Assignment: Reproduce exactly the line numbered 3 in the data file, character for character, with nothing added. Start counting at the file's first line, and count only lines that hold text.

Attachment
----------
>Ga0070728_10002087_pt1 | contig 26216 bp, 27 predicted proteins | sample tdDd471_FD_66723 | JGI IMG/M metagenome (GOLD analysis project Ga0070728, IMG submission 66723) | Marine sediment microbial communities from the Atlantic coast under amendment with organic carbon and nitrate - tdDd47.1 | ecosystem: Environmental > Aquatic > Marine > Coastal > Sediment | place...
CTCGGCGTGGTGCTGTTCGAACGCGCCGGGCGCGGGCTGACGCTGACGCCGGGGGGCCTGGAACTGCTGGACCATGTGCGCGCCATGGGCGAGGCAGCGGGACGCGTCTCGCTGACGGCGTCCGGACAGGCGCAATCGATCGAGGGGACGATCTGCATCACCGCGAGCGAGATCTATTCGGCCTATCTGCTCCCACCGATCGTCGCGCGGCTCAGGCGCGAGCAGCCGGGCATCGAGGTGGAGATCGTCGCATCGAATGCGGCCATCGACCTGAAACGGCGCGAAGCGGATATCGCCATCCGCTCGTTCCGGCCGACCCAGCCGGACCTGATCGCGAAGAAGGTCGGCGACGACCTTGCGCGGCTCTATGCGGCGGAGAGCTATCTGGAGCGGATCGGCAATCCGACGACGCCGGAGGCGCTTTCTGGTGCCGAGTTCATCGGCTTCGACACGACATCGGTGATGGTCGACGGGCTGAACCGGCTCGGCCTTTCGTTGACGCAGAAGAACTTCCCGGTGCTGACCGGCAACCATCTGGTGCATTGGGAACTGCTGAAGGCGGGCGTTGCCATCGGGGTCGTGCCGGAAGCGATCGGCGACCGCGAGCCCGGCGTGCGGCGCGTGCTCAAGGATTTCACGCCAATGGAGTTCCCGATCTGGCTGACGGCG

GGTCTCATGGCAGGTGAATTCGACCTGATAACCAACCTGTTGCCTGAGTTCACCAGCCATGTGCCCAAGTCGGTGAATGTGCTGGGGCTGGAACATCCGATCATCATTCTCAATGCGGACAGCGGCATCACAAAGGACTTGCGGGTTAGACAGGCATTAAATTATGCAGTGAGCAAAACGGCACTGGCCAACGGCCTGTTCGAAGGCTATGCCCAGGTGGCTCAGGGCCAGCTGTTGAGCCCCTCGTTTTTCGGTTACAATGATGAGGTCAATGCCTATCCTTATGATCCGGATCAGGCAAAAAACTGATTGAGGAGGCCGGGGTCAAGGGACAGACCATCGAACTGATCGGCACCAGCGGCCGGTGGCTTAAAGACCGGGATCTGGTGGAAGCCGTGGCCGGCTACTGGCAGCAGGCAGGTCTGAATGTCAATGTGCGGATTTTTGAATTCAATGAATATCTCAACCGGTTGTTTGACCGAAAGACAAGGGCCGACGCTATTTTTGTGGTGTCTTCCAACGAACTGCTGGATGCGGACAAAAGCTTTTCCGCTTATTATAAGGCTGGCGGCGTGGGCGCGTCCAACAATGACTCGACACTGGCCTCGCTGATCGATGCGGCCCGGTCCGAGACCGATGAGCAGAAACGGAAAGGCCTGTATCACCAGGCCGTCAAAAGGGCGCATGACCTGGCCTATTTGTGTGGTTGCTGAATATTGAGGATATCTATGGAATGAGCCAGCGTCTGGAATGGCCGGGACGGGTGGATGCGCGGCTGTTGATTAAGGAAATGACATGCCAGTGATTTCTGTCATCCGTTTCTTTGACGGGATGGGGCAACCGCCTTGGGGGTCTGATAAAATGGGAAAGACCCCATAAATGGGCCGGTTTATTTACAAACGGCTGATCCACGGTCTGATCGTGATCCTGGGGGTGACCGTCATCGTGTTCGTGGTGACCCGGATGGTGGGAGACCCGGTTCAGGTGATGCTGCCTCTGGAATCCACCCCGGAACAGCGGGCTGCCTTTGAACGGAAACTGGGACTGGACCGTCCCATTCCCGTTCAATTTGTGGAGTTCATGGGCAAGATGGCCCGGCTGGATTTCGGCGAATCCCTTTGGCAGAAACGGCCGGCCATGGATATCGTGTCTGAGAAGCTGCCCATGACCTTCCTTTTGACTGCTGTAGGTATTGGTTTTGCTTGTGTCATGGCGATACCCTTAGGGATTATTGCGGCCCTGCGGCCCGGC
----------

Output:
GGTCTCATGGCAGGTGAATTCGACCTGATAACCAACCTGTTGCCTGAGTTCACCAGCCATGTGCCCAAGTCGGTGAATGTGCTGGGGCTGGAACATCCGATCATCATTCTCAATGCGGACAGCGGCATCACAAAGGACTTGCGGGTTAGACAGGCATTAAATTATGCAGTGAGCAAAACGGCACTGGCCAACGGCCTGTTCGAAGGCTATGCCCAGGTGGCTCAGGGCCAGCTGTTGAGCCCCTCGTTTTTCGGTTACAATGATGAGGTCAATGCCTATCCTTATGATCCGGATCAGGCAAAAAACTGATTGAGGAGGCCGGGGTCAAGGGACAGACCATCGAACTGATCGGCACCAGCGGCCGGTGGCTTAAAGACCGGGATCTGGTGGAAGCCGTGGCCGGCTACTGGCAGCAGGCAGGTCTGAATGTCAATGTGCGGATTTTTGAATTCAATGAATATCTCAACCGGTTGTTTGACCGAAAGACAAGGGCCGACGCTATTTTTGTGGTGTCTTCCAACGAACTGCTGGATGCGGACAAAAGCTTTTCCGCTTATTATAAGGCTGGCGGCGTGGGCGCGTCCAACAATGACTCGACACTGGCCTCGCTGATCGATGCGGCCCGGTCCGAGACCGATGAGCAGAAACGGAAAGGCCTGTATCACCAGGCCGTCAAAAGGGCGCATGACCTGGCCTATTTGTGTGGTTGCTGAATATTGAGGATATCTATGGAATGAGCCAGCGTCTGGAATGGCCGGGACGGGTGGATGCGCGGCTGTTGATTAAGGAAATGACATGCCAGTGATTTCTGTCATCCGTTTCTTTGACGGGATGGGGCAACCGCCTTGGGGGTCTGATAAAATGGGAAAGACCCCATAAATGGGCCGGTTTATTTACAAACGGCTGATCCACGGTCTGATCGTGATCCTGGGGGTGACCGTCATCGTGTTCGTGGTGACCCGGATGGTGGGAGACCCGGTTCAGGTGATGCTGCCTCTGGAATCCACCCCGGAACAGCGGGCTGCCTTTGAACGGAAACTGGGACTGGACCGTCCCATTCCCGTTCAATTTGTGGAGTTCATGGGCAAGATGGCCCGGCTGGATTTCGGCGAATCCCTTTGGCAGAAACGGCCGGCCATGGATATCGTGTCTGAGAAGCTGCCCATGACCTTCCTTTTGACTGCTGTAGGTATTGGTTTTGCTTGTGTCATGGCGATACCCTTAGGGATTATTGCGGCCCTGCGGCCCGGC